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Comune di Favignana
Coat of arms of Favignana
Coat of arms
Favignana is located in Italy
Location of Favignana in Italy
Coordinates: 37°56′N 12°20′E / 37.933°N 12.333°E / 37.933; 12.333
Country Italy
Region Sicily
Province / Metropolitan city Trapani (TP)
Frazioni Levanzo, Marettimo
 • Mayor Lucio Antinoro
 • Total 37 km2 (14 sq mi)
Elevation 6 m (20 ft)
Population (2007)
 • Total 4,383
 • Density 120/km2 (310/sq mi)
Demonym(s) Favignanesi
Time zone CET (UTC+1)
 • Summer (DST) CEST (UTC+2)
Postal code 91023
Dialing code 0923
Website Official website
Punta Sottile Lighthouse
Isole egadi sicily boboviel favignana marettimo levanzo (33).jpg
Punta Sottile Lighthouse
Favignana is located in Sicily
Location Punta Sottile
Coordinates 37°56′06.2″N 12°16′20.4″E / 37.935056°N 12.272333°E / 37.935056; 12.272333
Year first constructed 1860 (first)
Year first lit 1904 (current)
Construction tuff tower
Tower shape tapered cylindrical tower with balcony and lantern atop 1-storey keeper’s house
Markings / pattern unpainted tower, grey lantern dome
Height 38 metres (125 ft)
Focal height 43 metres (141 ft)
Current lens type OR S4
focal length: 250 mm
Light source mains power
Intensity 1000 w
Range main: 25 nautical miles (46 km; 29 mi)
reserve: 15 nautical miles (28 km; 17 mi)
Characteristic Fl W 8s.
Admiralty number E1952
NGA number 10020
ARLHS number ITA-145
Italy number 3104 E.F.
Managing agent Marina MIlitare[1][2]

Favignana is a comune including three islands (Favignana, Marettimo and Levanzo) of the Aegadian Islands, southern Italy. It is situated approximately 7 kilometres (4 miles) west of the coast of Sicily, between Trapani and Marsala, the coastal area where the Stagnone Lagoon and the international airport of Trapani, are sited.


The island of Favignana is famous for its tuna fisheries and is now a popular tourist destination with frequent hydrofoil connections to the mainland.


In ancient times Favignana was called Aegusa, meaning "goat island" in Greek (Αιγούσα). The present name is derived from Favonio, an Italian name for the foehn wind. The Phoenicians established an outpost on the island as a stopping point on their trans-Mediterranean trading routes until the defeat of the Carthaginian army during the First Punic War.

On 10 March 241 BC, a major naval battle was fought a short distance offshore between the two powers. Two hundred Roman ships under the consul Gaius Lutatius Catulus met and decisively defeated a much larger Carthaginian fleet of 400 ships, with the Romans sinking 120 Carthaginian vessels and taking 10,000 prisoners. So many dead Phoenicians washed ashore on the northeastern part of Favignana that the shoreline there acquired the name "Red Cove" (Cala Rossa) from the bloodshed (incorrect: red from the red clay on the beach and not for the bloodshed). The Romans took possession of the island under the terms of the treaty that ended the war.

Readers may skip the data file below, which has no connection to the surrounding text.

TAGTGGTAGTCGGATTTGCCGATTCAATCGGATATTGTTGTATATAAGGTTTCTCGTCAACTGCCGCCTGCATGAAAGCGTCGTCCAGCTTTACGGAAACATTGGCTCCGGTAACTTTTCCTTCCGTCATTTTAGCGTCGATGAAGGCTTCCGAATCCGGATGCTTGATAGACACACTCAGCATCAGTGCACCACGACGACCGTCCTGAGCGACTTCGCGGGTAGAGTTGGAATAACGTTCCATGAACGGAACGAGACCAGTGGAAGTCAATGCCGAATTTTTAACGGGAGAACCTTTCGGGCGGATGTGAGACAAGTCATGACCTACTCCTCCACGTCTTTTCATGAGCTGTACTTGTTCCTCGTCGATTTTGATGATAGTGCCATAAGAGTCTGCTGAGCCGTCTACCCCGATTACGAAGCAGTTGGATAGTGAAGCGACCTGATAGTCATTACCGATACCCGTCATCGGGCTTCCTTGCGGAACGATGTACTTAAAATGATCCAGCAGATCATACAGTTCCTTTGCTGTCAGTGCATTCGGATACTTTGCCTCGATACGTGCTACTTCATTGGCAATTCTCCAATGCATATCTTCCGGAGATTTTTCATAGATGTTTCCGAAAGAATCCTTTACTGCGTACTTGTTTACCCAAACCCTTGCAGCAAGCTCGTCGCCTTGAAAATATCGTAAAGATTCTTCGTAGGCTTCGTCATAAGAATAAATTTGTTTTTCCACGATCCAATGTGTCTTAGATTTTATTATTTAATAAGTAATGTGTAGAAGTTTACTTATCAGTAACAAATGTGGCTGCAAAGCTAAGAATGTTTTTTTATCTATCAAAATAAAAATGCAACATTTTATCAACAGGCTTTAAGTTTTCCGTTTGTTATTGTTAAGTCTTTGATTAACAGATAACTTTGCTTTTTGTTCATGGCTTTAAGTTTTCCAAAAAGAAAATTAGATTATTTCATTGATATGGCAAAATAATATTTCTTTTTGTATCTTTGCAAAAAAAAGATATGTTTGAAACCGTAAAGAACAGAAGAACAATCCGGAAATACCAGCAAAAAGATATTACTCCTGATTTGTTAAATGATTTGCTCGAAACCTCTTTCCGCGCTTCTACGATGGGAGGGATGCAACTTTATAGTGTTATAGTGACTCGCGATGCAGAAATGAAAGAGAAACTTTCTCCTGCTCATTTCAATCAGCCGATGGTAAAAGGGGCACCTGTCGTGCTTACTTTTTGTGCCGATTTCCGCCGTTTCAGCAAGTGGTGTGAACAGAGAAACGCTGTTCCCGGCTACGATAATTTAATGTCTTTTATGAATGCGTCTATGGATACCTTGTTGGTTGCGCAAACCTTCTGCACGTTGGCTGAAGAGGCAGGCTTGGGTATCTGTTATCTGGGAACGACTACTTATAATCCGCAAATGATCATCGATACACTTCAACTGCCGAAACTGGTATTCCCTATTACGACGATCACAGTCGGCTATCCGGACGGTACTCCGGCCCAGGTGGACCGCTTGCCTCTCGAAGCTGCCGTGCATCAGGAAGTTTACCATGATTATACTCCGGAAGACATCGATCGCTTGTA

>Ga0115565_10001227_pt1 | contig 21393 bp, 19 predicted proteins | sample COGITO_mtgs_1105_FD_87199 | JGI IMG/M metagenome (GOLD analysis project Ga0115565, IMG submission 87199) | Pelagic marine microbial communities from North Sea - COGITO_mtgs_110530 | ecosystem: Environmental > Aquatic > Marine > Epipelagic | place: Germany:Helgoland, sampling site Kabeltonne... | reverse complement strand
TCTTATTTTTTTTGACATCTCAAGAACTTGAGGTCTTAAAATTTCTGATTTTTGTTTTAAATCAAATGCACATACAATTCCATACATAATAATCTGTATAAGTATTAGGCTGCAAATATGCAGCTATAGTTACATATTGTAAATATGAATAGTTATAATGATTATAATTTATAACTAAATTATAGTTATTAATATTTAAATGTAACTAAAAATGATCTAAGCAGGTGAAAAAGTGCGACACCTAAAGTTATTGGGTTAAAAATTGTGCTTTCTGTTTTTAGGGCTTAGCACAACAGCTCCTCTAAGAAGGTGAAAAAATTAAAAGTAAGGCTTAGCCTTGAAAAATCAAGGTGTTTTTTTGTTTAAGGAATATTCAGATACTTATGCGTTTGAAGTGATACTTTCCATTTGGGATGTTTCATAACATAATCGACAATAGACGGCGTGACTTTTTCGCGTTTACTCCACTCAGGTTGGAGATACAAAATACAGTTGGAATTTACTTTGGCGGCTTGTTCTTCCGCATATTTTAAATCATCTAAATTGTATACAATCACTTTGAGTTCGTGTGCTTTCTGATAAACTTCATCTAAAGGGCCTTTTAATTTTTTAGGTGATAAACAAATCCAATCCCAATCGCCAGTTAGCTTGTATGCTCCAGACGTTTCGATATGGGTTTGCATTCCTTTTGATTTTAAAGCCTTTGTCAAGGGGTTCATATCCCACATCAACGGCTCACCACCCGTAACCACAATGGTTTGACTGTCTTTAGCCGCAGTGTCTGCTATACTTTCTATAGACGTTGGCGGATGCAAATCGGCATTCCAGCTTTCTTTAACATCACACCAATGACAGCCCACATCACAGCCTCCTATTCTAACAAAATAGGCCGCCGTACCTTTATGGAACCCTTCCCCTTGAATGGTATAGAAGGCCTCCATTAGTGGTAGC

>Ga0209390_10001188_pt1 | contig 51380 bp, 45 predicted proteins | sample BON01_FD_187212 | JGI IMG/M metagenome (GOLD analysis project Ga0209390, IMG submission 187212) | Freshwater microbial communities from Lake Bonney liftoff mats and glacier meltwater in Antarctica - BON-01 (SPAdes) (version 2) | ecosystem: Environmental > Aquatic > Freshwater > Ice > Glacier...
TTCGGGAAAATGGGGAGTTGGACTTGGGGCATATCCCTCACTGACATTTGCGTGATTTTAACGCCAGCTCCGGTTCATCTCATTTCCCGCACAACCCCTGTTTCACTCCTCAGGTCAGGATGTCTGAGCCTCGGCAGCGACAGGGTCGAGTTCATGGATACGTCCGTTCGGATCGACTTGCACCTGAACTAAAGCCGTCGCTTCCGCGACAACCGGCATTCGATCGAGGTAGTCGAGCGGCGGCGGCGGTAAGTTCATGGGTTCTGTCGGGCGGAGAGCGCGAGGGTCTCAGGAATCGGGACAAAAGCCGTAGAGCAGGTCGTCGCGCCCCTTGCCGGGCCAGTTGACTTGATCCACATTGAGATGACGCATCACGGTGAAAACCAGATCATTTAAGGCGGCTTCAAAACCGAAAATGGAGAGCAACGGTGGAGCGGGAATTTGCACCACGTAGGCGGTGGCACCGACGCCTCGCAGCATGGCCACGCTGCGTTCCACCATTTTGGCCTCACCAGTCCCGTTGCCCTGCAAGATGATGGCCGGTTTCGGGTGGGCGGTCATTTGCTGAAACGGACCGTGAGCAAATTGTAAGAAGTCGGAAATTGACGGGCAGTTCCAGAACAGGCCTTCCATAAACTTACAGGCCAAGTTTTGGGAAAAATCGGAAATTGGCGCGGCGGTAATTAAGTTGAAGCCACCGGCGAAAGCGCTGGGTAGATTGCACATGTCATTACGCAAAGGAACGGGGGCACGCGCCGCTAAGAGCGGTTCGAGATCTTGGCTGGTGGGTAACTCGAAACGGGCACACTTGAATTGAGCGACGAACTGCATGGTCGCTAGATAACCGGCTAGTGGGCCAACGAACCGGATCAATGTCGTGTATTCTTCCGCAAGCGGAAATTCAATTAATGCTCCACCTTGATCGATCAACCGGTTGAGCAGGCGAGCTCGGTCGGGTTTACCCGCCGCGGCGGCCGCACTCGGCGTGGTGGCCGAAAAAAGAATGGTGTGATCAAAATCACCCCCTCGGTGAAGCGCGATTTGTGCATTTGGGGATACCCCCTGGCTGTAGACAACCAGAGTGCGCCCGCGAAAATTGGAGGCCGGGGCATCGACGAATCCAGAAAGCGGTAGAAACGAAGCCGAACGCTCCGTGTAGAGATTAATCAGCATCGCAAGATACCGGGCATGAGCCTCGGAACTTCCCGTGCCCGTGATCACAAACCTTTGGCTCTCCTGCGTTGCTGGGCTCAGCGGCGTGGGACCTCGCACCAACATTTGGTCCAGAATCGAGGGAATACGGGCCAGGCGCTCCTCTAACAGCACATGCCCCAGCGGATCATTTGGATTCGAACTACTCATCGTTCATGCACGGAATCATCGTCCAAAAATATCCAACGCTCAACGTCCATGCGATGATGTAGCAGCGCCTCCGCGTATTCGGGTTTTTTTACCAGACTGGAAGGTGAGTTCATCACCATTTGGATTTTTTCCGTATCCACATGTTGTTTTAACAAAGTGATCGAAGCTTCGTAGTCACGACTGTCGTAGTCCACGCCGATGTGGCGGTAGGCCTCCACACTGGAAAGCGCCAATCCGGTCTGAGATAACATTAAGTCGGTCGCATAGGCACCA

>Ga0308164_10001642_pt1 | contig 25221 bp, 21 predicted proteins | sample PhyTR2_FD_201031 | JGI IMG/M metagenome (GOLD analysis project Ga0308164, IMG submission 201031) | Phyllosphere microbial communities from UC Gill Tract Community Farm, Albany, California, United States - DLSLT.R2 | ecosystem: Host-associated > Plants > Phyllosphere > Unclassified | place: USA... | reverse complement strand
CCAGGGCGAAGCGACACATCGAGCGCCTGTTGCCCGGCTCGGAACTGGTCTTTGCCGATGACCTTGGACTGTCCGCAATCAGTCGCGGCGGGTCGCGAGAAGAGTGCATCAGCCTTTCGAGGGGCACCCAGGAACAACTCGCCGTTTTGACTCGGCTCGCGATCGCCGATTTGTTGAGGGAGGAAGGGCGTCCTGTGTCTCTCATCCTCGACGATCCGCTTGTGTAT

In the early Middle Ages, Favignana was captured by Arabs and was used as a base for the Islamic conquest of Sicily. The Normans subsequently took possession of the island, and built fortifications there from 1081. Under the Aragonese rulers of Sicily, Favignana and the other Aegadian Islands were hired out to Genoese merchants and in the 15th century the islands were granted to one Giovanni de Karissima, who adopted the grand title "Baron of Tuna".

The plentiful tuna fish found offshore were first exploited systematically under the Spanish from about the 17th century onwards. Facing severe financial problems from their ongoing wars, the Spanish sold the islands to the Marquis Pallavicino of Genoa in 1637. The Pallavicini substantially developed the economy of the island, prompting the establishment of the modern town of Favignana around the Castello San Giacomo. In 1874, the Pallavicino family sold the Aegadian Islands to Ignazio Florio, the son of a wealthy mainland industrialist, for two million liras. He invested heavily in Favignana and built a major tuna cannery on the island, bringing prosperity to many of the inhabitants. Calcarenite quarries were also opened with stone being exported to Tunisia and Libya.